# CS 446/646 Principles of Computer Operating Systems

## Due on Monday, April 6 at 12:00 pm

Solve the following problems from the text book (Silberschatz, 8th edition):

Chapter 6:

16:Describe how the Swap() instruction can be used to provide mutual exclusion that satisfies the bounded-waiting requirement.

36: What are the implications of assigning a new timestamp to a transaction that is rolled back? How does the system process transactions that were issued after the rolled-back transaction but that have timestamps smaller than the new timestamp of the rolled-back transaction?

37: Assume that a finite number of resources of a single resource type must be managed. Processes may ask for a number of these resources and —once finished—will return them. As an example, many commercial software packages provide a given number of licenses, indicating the number of applications that may run concurrently.When the application is started, the license count is decremented. When the application is terminated, the license count is incremented. If all licenses are in use, requests to start the application are denied. Such requestswill be granted only when an existing license holder terminates the application and a license is returned.

The following program segment is used to manage a finite number of instances of an available resource. The maximum number of resources and the number of available resources are declared as follows:

```#define MAX RESOURCES 5
int available resources = MAX RESOURCES;
```

When a process wishes to obtain a number of resources, it invokes the decrease count() function:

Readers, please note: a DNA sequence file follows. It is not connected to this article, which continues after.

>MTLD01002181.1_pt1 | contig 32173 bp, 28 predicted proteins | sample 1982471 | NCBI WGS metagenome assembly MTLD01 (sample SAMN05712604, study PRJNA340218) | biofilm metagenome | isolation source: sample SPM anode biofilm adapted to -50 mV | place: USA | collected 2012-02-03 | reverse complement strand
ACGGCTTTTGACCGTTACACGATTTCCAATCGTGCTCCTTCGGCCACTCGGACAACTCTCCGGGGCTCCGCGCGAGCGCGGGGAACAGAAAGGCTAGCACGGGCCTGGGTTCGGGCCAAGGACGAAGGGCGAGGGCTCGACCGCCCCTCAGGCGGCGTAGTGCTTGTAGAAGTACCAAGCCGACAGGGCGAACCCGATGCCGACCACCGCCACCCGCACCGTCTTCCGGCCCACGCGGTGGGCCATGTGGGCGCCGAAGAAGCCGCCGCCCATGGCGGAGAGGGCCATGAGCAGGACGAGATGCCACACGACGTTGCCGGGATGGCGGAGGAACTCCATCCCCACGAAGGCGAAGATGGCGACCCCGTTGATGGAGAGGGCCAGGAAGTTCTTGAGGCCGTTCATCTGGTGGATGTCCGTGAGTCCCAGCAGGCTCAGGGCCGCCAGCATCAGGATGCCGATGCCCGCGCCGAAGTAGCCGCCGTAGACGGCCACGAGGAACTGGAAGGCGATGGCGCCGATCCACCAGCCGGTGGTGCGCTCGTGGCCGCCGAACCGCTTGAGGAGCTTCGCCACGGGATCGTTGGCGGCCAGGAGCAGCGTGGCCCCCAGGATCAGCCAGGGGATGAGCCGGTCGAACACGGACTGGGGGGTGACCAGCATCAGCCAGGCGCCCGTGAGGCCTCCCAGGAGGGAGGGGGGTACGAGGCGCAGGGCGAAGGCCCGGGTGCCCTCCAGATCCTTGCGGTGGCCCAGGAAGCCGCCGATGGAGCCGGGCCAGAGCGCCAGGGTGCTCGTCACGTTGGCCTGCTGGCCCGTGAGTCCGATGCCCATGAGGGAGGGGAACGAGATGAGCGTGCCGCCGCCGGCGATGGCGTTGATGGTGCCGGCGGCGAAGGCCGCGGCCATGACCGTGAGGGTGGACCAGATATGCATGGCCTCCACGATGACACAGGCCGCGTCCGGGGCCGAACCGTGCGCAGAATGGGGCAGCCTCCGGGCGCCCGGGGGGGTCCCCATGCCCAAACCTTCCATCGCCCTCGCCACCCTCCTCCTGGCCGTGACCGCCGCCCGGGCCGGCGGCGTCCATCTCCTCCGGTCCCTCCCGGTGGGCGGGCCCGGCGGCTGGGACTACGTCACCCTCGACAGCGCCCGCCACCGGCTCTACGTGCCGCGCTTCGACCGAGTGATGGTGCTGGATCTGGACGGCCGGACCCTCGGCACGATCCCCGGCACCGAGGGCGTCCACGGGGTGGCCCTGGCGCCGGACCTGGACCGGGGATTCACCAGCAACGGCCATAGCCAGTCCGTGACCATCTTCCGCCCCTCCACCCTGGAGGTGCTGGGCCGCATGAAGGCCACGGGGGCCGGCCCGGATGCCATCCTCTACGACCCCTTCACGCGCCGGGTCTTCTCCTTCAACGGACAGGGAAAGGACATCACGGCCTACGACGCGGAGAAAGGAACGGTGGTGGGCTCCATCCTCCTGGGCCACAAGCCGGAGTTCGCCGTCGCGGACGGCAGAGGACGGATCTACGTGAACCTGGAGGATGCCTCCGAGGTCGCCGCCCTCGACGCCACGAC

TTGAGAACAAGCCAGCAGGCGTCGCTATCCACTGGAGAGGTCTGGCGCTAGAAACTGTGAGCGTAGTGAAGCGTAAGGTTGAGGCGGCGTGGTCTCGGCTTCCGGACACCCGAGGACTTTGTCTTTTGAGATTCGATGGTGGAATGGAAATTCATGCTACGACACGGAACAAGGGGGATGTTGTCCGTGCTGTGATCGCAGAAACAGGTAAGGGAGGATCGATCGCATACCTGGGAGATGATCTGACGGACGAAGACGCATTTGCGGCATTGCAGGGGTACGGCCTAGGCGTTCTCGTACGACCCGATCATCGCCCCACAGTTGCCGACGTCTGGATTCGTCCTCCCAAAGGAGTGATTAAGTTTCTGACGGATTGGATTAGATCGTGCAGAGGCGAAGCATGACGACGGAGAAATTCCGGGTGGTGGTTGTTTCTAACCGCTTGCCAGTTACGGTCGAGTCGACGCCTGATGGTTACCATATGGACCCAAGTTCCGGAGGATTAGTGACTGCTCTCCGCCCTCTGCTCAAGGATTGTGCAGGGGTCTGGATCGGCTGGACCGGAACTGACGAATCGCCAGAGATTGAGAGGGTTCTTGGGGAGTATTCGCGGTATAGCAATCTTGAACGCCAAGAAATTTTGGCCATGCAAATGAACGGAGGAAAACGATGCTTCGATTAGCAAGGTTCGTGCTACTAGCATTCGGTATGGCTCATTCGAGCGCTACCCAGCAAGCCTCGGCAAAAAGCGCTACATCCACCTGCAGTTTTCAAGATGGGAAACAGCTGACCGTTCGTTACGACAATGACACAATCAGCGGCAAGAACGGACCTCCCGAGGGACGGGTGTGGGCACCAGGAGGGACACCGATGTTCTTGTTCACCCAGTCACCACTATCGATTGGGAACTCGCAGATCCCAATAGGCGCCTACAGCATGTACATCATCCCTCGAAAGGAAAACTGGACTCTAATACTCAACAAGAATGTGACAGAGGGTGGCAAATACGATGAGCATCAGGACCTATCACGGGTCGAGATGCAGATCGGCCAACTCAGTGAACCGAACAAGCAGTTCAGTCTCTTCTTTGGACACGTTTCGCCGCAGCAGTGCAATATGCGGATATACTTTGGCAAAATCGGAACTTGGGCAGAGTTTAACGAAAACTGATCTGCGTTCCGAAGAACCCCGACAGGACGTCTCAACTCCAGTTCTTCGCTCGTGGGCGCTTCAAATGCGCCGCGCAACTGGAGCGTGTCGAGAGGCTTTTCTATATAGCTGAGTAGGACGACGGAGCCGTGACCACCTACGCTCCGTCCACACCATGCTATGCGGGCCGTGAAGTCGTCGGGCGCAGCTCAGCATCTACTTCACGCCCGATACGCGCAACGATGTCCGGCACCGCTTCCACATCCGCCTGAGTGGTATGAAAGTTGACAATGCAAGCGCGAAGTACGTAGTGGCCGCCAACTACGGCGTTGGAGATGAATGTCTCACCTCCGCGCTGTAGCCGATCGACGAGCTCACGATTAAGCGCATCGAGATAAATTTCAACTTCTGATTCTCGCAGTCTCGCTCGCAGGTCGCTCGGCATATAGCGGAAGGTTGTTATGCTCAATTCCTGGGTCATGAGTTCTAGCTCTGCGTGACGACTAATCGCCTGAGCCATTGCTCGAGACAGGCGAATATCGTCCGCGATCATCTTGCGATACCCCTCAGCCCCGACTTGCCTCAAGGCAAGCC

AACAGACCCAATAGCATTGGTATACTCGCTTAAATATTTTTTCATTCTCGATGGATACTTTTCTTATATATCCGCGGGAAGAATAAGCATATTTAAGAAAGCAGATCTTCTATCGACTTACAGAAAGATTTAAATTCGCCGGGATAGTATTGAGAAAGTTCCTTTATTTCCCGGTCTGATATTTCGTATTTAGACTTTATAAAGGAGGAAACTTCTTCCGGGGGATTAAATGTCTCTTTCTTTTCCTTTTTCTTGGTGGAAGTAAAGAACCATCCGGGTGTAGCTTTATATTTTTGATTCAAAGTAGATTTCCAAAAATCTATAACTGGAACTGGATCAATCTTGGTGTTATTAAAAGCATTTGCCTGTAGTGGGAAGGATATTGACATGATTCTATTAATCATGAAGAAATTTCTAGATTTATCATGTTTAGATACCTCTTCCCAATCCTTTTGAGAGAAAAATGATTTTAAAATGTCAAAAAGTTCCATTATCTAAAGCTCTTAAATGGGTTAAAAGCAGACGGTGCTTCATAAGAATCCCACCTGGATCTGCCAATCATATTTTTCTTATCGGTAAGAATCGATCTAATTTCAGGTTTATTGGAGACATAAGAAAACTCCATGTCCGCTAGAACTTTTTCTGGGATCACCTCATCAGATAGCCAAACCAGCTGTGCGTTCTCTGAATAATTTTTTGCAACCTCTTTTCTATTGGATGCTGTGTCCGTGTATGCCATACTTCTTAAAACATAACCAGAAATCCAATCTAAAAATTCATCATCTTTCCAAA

```/* decrease available resources by count resources */
/* return 0 if sufficient resources available, */
/* otherwise return -1 */
int decrease count(int count) {
if (available resources \lt count)
return -1;
else {
available resources -= count;
return 0;
}
}
```

When a process wants to return a number of resources, it calls the decrease count() function:

```/* increase available resources by count */
int increase count(int count) {
available resources += count;
return 0;
}
```

The preceding program segment produces a race condition. Do the following:

a. Identify the data involved in the race condition.

b. Identify the location (or locations) in the code where the race condition occurs.

c. Using a semaphore, fix the race condition.

Chapter 7:

10: Consider the traffic deadlock depicted in Figure 7.9.

a. Show that the four necessary conditions for deadlock indeed hold in this example.

b. State a simple rule for avoiding deadlocks in this system.

16: Consider a system consisting of m resources of the same type, being shared by n processes. Resources can be requested and released by processes only one at a time. Show that the system is deadlock free if the following two conditions hold:

a. The maximum need of each process is between 1 and m resources

b. The sum of all maximum needs is less than m + n

20: Consider the following snapshot of a system:

Answer the following questions using the banker’s algorithm:

a. What is the content of the matrix Need?

b. Is the system in a safe state?

c. If a request from process P1 arrives for (0,4,2,0), can the request be granted immediately?

What to turn in: A softcopy of your solutions (could be a scanned version of the hard copy of the solutions) to be uploaded to WebCT.